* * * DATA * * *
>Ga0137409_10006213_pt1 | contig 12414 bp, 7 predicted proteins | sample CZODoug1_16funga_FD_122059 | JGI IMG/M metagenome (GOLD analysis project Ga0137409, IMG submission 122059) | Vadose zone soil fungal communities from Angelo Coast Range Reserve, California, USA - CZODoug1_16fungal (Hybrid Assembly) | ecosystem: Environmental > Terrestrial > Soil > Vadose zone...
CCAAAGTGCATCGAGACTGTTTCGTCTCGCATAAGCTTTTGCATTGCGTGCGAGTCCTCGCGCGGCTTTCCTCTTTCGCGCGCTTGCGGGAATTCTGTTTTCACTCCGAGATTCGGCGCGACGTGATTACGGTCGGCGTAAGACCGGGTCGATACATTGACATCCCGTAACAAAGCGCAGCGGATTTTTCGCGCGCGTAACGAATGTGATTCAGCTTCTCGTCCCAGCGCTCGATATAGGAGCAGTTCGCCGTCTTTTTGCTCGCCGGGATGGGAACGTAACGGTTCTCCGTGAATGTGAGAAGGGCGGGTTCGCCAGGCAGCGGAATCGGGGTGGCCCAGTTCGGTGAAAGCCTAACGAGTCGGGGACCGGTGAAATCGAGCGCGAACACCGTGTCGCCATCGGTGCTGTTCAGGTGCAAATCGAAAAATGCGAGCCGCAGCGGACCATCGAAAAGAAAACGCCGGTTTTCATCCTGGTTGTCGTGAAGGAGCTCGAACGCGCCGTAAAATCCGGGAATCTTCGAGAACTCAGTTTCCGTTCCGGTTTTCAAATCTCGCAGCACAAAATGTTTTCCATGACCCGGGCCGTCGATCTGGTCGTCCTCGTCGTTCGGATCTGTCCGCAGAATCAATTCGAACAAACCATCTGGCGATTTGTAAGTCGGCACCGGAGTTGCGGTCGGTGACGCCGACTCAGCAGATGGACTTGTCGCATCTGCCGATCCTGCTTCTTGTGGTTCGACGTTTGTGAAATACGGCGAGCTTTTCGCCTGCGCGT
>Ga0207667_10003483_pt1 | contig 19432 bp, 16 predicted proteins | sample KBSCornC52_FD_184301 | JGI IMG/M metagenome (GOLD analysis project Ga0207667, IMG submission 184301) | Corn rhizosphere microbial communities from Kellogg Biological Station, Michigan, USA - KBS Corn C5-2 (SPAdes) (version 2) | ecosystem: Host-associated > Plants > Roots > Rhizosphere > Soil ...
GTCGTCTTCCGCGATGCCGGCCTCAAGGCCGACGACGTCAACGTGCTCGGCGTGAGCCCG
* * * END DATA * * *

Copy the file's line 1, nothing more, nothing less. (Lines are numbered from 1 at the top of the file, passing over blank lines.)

>Ga0137409_10006213_pt1 | contig 12414 bp, 7 predicted proteins | sample CZODoug1_16funga_FD_122059 | JGI IMG/M metagenome (GOLD analysis project Ga0137409, IMG submission 122059) | Vadose zone soil fungal communities from Angelo Coast Range Reserve, California, USA - CZODoug1_16fungal (Hybrid Assembly) | ecosystem: Environmental > Terrestrial > Soil > Vadose zone...